Horse Veterinarian Careers: Job Description & Salary Information

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Is becoming a horse, or equine, veterinarian worth the education and licensing requirements? See real job duties and get the truth about career prospects to find out if becoming a horse veterinarian is right for you.
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Pros and Cons of a Career as a Horse Veterinarian

A career as a horse veterinarian, also known as an equine veterinarian, involves treating injuries and diseases in horses in addition to preventive care. Consider some of the positive and negative aspects of this career before choosing your line of work.

PROS of a Career as a Horse Veterinarian
Job growth as fast as the national average (jobs expected to increase 12% by 2022*)
Equine medicine is now nearly as advanced as human medicine*
High Earnings (median salary was $88,000 in 2011**)
Multiple specialties to choose from*

CONS of a Career as a Horse Veterinarian
Veterinary school is difficult to get into (there are only 28 accredited programs*)
Emotional stress involved in working with and euthanizing sick horses*
Spend a lot of time driving to farms and ranches*
May work long hours, including nights, weekends and on-call for emergencies*
Danger involved with working around large animals*

Source: *U.S. Bureau of Labor Statistics (BLS), **American Veterinary Medical Association (AVMA).

Career Information

Job Description and Duties

As a horse veterinarian, you'll provide health care to horses much the same way physicians provide health care services to people. While you may have an office, you'll spend a lot of your time traveling to farms to see your patients. As such, you may have a veterinary vehicle stocked with medications and equipment that can be used to treat, vaccinate or diagnose horses, like ultrasound and radiographic devices, stethoscopes and surgical tools. Your duties might include dressing wounds, setting fractures, administering medications and performing surgeries, such as Cesarean sections. Some of the horses you work with will be scared or in pain, and you might have to protect yourself from kicks, scratches or even bites. You'll also give horse owners advice about breeding, feeding and shelter issues.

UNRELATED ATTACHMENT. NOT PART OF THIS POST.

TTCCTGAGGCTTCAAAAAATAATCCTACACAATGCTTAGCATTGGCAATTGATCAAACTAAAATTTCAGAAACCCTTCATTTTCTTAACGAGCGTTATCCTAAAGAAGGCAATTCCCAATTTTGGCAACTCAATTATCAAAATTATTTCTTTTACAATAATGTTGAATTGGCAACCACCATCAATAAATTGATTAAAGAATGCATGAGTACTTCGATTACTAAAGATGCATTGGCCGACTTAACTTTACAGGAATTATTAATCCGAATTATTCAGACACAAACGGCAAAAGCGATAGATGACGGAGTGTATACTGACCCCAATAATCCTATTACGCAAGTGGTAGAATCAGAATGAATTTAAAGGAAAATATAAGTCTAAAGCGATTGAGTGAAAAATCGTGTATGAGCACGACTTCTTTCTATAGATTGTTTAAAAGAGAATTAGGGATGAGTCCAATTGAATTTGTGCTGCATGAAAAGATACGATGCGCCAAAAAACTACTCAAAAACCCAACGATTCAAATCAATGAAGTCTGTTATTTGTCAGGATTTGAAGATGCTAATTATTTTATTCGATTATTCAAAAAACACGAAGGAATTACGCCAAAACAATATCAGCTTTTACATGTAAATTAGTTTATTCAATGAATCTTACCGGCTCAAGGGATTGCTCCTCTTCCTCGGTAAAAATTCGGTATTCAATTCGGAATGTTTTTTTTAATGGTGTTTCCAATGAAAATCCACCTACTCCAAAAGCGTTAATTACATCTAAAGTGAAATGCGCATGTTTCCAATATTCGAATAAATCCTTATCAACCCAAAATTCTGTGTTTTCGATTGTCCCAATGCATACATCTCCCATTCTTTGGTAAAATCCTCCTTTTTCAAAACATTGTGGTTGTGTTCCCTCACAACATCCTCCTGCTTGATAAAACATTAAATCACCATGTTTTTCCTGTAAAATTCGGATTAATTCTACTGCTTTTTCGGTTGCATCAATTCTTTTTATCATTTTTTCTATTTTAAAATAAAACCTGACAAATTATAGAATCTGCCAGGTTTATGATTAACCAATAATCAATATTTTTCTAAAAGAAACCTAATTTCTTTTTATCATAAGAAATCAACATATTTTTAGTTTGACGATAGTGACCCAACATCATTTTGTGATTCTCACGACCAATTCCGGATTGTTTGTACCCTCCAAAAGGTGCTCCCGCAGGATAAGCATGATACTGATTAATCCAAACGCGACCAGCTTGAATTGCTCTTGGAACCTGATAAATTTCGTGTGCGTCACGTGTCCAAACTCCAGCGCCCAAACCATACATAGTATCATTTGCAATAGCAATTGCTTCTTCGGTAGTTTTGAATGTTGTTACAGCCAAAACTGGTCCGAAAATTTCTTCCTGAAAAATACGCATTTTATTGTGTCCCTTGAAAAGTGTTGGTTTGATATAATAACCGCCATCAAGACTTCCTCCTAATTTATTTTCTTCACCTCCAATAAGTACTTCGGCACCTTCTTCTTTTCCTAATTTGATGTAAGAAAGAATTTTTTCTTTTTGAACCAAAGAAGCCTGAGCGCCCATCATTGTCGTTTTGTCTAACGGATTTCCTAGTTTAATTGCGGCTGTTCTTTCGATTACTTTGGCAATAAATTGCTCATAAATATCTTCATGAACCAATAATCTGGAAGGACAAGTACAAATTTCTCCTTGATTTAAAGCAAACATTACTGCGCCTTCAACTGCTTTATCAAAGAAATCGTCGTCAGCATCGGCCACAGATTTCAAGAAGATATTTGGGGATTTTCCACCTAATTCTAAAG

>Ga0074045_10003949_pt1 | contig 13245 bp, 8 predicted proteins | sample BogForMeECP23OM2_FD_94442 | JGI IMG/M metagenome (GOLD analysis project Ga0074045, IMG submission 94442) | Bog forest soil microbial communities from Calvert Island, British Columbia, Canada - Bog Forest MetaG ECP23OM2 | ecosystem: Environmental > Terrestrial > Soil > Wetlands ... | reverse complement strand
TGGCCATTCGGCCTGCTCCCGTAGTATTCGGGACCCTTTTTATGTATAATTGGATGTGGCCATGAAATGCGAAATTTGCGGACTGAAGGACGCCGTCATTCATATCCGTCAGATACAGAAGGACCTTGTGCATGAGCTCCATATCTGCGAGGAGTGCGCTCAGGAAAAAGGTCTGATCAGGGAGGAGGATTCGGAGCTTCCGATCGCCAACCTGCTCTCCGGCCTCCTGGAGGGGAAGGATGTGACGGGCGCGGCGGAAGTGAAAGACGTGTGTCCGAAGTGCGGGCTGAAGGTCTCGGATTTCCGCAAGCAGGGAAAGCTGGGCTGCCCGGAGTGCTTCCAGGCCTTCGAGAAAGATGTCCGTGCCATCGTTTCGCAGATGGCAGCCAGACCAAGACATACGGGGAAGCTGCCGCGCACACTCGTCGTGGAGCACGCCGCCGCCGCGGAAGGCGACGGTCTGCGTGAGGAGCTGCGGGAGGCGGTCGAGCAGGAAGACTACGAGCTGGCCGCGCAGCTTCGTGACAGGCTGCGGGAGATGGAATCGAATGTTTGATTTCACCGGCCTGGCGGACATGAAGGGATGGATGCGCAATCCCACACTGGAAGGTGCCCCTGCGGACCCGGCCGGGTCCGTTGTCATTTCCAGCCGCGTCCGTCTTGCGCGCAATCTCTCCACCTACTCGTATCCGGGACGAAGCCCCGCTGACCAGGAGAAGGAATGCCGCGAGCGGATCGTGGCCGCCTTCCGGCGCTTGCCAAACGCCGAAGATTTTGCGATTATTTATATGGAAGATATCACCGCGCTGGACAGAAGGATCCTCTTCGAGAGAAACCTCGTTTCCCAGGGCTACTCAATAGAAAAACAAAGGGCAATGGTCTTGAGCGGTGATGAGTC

Horse veterinarians usually own their own private practices or work in group practices. You may choose to work in general equine medicine, providing a variety of services to all types of horses, or you could choose to specialize in a discipline or breed of equine veterinary medicine, such as racehorses, surgery or internal medicine. Horse veterinarians often work long hours, and you may need to be available nights, weekends and on-call for emergencies. You may find this job to be emotionally taxing, since you'll be working with sick animals, some of which you will have to euthanize. While working outdoors and in farms can be pleasant, you may also have to work in poor weather conditions and perform surgeries in unsanitary conditions.

Career Prospects and Salary

According to the BLS, only about six percent of private practice veterinarians work just with horses. Although the employment of veterinarians in general was predicted to increase 12% from 2012-2022, the growth for farm animal veterinarians is expected be somewhat slower. However, job prospects are still excellent, since most veterinarians focus on companion animal care and there is little competition for equine care jobs. The best job prospects will be in large animal practices, public health services and government agencies.

The AVMA reports that the median salary for private practice veterinarians, including all specialties, was $100,000 in 2011. Equine veterinarians, however, were among the lowest-earning specialists, reporting a median salary of $88,000.

What Are the Requirements?

Education

All veterinarians must graduate from an accredited veterinary school. Admission to veterinary school is highly competitive, and the BLS reports that more than half of the applicants in 2010 were denied admission. Most students admitted into a veterinary program have already earned a bachelor's degree, though you might also gain admission without a degree if you've completed the required prerequisites, such as anatomy, biology and zoology. You'll also have to take a standardized competency exam, such as the Veterinary College Admissions Test (VCAT).

After gaining admission, you'll spend four years in veterinary school to earn your Doctor of Veterinary Medicine (DVM) degree. You'll complete in-class and laboratory instruction in topics like pharmacology, anesthesiology, infectious diseases, parasitology, neurobiology and imaging. You'll also complete clinical rotations, particularly during your final year of study, in areas of veterinary medicine, like cardiology, radiology and equine medicine.

Licensure